I followed quilting for years before I actually tried it. I was a subscriber to Quilters Newsletter Magazine for decades, and enjoyed the artistry of Caryl Fallert and the detailed precision of Diane Gaudynski. In about 2000, I visited the National Quilt Museum in Paducah, KY for the first time, and was blown away! Wow! Yet for a number of years after that, I said that I couldn’t start quilting in earnest because I wouldn’t have time to do anything else. Oh, I had done several special quilts (see Our Whole Life, My Texas Star, and David’s 21st Birthday Quilt, plus a few others) so I wasn’t starting from scratch. Finally, though, the idea of making a quilt for competition grew irresistible to me. And Heirloom Dreams was born!
56” x 55” 2004
I had seen those quilts in the museum, and later, had attended the AQS show in Paducah, so I knew what kind of quality was required to be competitive. Because I had spent many years working for Martha Pullen Co., heirloom techniques were in my blood, and I also knew this was something different that had not been brought into the world of quilts in a big way. So I got out my batiste and lace and my thinking cap! 🙂
I wanted a quilt that would have the overall look of delicate lace. It is actually four layers – a backing, batting, and two top layers of fabric. The top is white Swiss batiste, embellished with shaped French Val lace, shaped lace/rickrack bridging, shaped puffing, shaped bias linen strips, pinstitching, entredeux stitching, and machine embroidery from an old Husqvarna Viking embroidery card. The outer edge is a shaped linen applique. This was layered over light blue Swiss batiste to create the quilt top.
Making a great top is only half (or even less!) of making a good quilt. The quilting is what brings it to life, what transforms it from a flat, two-dimensional piece of fabric into a sculpted, three-dimensional work. And quilting was the challenge (and still continues to be.) I free-motion quilted around every bit of embellishment with monofilament thread – the lace, the applique, the embroidery. This is still the first step of quilting for every quilt I make. I created trapunto floral designs in opposite corners around the center medallion that repeat the machine embroidery shapes. The 3/8″ crosshatch was done with the feed dogs up… lots of tie-offs, and lots of turning! Shell-stitched piping outlines the scalloped bound edges.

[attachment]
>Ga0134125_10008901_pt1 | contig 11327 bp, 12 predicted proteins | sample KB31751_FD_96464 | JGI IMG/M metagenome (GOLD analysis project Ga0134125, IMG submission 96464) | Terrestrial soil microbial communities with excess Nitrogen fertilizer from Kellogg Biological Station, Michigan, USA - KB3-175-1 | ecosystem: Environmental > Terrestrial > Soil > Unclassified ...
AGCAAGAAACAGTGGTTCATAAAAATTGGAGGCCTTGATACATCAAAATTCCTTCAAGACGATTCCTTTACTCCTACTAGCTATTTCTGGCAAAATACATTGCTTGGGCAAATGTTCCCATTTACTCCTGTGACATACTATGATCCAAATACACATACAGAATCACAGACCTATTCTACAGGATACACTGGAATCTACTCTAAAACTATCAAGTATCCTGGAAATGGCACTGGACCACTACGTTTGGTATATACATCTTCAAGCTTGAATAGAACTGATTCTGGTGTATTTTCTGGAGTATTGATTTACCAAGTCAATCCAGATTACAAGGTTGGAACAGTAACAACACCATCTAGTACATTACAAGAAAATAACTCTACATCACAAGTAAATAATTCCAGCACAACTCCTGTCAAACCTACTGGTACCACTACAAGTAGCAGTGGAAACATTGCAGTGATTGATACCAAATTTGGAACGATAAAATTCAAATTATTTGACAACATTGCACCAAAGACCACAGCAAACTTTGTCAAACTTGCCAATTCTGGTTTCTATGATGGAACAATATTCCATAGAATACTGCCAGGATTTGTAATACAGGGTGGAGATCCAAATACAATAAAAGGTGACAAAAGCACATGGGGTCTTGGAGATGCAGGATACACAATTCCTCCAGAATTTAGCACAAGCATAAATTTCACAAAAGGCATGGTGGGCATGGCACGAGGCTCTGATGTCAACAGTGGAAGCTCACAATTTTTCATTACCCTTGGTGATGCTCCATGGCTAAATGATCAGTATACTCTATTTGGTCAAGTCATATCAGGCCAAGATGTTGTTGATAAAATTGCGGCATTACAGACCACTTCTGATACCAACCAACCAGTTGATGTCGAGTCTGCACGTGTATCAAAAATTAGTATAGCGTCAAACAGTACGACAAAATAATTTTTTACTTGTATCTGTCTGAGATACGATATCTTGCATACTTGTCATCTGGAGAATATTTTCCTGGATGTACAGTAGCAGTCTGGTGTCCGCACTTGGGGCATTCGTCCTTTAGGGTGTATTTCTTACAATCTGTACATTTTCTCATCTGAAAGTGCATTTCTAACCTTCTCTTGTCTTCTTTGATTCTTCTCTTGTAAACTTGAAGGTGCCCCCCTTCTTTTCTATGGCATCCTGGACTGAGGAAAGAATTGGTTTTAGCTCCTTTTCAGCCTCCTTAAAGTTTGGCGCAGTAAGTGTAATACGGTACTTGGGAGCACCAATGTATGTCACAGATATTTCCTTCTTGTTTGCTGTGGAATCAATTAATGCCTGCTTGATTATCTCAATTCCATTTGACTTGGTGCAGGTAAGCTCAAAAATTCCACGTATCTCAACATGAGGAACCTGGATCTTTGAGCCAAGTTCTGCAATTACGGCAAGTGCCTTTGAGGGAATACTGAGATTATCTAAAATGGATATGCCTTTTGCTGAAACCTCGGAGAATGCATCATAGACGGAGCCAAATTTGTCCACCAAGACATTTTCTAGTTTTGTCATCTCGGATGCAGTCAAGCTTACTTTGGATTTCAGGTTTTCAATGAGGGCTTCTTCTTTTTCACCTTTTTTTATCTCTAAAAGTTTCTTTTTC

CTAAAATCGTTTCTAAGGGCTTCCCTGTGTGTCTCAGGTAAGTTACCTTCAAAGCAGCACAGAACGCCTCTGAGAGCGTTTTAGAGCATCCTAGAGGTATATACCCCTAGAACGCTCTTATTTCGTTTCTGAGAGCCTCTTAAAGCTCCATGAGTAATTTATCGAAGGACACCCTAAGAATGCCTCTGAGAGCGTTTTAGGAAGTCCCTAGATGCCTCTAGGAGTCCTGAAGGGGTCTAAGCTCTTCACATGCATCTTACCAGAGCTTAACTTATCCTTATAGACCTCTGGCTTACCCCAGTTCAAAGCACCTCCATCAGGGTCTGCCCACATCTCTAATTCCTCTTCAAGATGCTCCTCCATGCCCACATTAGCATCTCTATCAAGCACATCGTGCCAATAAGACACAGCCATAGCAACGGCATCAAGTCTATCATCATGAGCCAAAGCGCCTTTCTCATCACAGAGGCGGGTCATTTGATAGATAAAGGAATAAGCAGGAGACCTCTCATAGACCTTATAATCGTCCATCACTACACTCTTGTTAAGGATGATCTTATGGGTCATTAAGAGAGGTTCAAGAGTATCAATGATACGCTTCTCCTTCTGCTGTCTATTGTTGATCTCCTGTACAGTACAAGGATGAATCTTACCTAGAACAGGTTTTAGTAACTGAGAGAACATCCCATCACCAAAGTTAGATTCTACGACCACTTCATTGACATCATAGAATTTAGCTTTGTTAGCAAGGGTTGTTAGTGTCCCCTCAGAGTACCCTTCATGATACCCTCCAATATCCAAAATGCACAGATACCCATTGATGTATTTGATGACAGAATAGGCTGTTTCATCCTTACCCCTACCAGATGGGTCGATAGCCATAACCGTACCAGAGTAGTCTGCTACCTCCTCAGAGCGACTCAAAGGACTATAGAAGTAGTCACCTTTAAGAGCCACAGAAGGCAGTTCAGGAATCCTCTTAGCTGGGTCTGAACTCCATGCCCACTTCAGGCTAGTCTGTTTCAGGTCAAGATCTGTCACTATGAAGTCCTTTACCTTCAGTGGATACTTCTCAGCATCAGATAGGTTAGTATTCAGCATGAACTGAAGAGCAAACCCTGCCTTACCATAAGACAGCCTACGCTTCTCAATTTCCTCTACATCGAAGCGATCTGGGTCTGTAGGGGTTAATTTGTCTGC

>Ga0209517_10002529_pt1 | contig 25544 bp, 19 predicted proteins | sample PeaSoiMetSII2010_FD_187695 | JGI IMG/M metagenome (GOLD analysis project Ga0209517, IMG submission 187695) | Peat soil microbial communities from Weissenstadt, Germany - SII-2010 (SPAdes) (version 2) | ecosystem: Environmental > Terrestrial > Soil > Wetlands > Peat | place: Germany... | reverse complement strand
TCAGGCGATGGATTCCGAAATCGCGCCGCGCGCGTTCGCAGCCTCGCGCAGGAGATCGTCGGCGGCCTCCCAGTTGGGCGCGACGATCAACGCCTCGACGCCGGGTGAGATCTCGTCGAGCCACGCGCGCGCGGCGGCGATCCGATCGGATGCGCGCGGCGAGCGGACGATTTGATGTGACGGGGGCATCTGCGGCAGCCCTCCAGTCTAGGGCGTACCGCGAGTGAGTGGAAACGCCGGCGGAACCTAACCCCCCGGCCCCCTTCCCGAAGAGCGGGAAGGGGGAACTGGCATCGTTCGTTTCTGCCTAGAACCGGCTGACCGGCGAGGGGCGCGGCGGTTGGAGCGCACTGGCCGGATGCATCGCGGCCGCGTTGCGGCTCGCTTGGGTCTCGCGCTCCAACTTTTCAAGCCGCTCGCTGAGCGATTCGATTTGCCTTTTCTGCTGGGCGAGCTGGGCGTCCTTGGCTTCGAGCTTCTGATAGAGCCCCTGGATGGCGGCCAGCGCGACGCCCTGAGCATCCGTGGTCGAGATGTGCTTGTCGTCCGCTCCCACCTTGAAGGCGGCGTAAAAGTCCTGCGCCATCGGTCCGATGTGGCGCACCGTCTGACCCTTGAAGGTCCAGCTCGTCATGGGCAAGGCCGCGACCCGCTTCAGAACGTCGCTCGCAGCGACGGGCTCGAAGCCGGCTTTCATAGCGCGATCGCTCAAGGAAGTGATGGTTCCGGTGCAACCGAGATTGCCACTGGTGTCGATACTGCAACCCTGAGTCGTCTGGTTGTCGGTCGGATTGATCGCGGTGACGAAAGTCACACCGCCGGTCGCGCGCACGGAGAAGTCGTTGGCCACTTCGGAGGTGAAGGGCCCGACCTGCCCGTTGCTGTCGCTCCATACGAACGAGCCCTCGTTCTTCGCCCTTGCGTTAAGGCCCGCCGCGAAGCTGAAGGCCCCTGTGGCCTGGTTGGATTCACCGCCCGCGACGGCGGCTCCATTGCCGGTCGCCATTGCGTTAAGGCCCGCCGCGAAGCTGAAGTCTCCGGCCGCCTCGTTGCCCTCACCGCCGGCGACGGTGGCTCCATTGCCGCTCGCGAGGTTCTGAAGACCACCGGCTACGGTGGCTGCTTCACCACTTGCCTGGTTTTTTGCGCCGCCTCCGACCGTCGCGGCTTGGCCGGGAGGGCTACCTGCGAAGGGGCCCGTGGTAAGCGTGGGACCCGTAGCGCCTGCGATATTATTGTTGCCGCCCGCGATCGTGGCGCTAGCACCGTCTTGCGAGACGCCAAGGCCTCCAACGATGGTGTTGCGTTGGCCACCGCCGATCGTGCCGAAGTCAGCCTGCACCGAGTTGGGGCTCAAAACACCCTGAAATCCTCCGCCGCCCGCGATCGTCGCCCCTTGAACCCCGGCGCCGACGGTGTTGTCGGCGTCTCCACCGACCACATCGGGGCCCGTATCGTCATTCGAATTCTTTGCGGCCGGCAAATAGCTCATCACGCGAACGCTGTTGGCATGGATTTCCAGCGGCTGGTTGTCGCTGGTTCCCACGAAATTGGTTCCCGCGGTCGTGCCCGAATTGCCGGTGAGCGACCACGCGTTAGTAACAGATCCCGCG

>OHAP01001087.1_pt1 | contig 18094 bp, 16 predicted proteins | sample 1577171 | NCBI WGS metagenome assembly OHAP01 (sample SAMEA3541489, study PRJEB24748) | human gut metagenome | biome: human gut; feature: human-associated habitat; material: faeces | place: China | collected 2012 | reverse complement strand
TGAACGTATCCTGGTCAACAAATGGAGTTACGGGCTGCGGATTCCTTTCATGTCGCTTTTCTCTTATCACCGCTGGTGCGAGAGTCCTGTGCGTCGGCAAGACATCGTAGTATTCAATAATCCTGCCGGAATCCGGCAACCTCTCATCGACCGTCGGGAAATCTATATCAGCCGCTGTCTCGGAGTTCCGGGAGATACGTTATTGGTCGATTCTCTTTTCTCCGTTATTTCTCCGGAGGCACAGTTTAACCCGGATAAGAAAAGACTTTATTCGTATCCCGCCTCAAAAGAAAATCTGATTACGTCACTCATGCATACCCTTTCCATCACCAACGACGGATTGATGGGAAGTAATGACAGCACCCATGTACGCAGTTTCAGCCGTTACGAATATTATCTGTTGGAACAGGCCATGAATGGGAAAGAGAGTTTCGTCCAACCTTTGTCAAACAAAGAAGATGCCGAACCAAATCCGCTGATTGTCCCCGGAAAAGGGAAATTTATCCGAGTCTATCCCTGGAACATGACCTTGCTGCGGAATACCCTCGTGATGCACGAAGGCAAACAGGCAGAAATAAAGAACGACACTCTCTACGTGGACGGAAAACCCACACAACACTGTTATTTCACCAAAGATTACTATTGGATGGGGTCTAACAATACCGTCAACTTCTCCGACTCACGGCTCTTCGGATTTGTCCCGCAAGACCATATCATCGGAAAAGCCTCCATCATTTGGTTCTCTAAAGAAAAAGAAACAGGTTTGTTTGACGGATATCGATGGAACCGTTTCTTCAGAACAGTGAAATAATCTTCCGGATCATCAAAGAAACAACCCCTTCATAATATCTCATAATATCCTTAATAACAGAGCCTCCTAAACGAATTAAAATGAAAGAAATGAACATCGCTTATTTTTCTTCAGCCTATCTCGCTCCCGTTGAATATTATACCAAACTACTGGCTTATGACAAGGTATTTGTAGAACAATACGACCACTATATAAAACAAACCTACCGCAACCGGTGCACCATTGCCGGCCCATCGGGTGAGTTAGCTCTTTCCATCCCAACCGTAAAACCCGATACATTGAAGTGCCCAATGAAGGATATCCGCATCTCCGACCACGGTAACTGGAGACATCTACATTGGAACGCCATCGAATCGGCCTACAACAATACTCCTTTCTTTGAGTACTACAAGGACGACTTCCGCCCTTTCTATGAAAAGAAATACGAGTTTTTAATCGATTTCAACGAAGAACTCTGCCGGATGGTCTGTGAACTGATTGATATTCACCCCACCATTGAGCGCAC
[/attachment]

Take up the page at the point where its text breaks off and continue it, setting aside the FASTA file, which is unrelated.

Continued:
So, my quilt was finished and photographed. Instead of starting with a small, local show, what did I do? I entered it in the World of Beauty contest at the Houston International Quilt Festival 2004! I was delighted when it won first place in the Computer-Aided Machine Embroidery category, was juried into American Quilter’s Society judged show in 2005, and was featured in Jenny Haskins Creative Expressions magazine, Issue 7.
It’s hard to believe that this was over 16 years ago! I still like many of the same things. I often use soft colors, and lean toward analogous color schemes. I still love fine details, and I regularly use medallion settings. Almost every quilt I make includes lace, either the fine cotton kind, or machine-embroidered free-standing lace that I make. I like symmetry. Intricate edges are interesting. And, I’ve learned a lot about quilting since then. Here are some of the things I’ve learned…
- Quilts have to be visually appealing from a distance as well as close up. With heirloom garments, almost everything is about the tiny details. But quilts need to pack a “wow” from across the room as well as from a foot away.
- The difference between expensive Swiss batiste and much less expensive cotton batiste is significant in a Christening gown; it makes much less difference in a quilt. Now, I’m not saying you should not use quality fabrics, but in this particular comparison, Swiss batiste is not worth the cost.
- Those tiny stitches we love in heirloom sewing – pinstitch and entredeux – just don’t show up in the finished quilt. The little “holes” get lost in the texture. If you’re going to add lace to a quilt, a zigzag is just fine, and takes far less time.
- As important as I knew quilting was, it’s even more important than I thought! It doesn’t have to be done on a longarm. All of my quilts were quilted on sit-down machines. This one was done on a regular domestic. The only way to be good at it is to do a lot of it!
Go ahead and try your hand at something you’ve wanted to do for a long time. Who knows where it might take you!?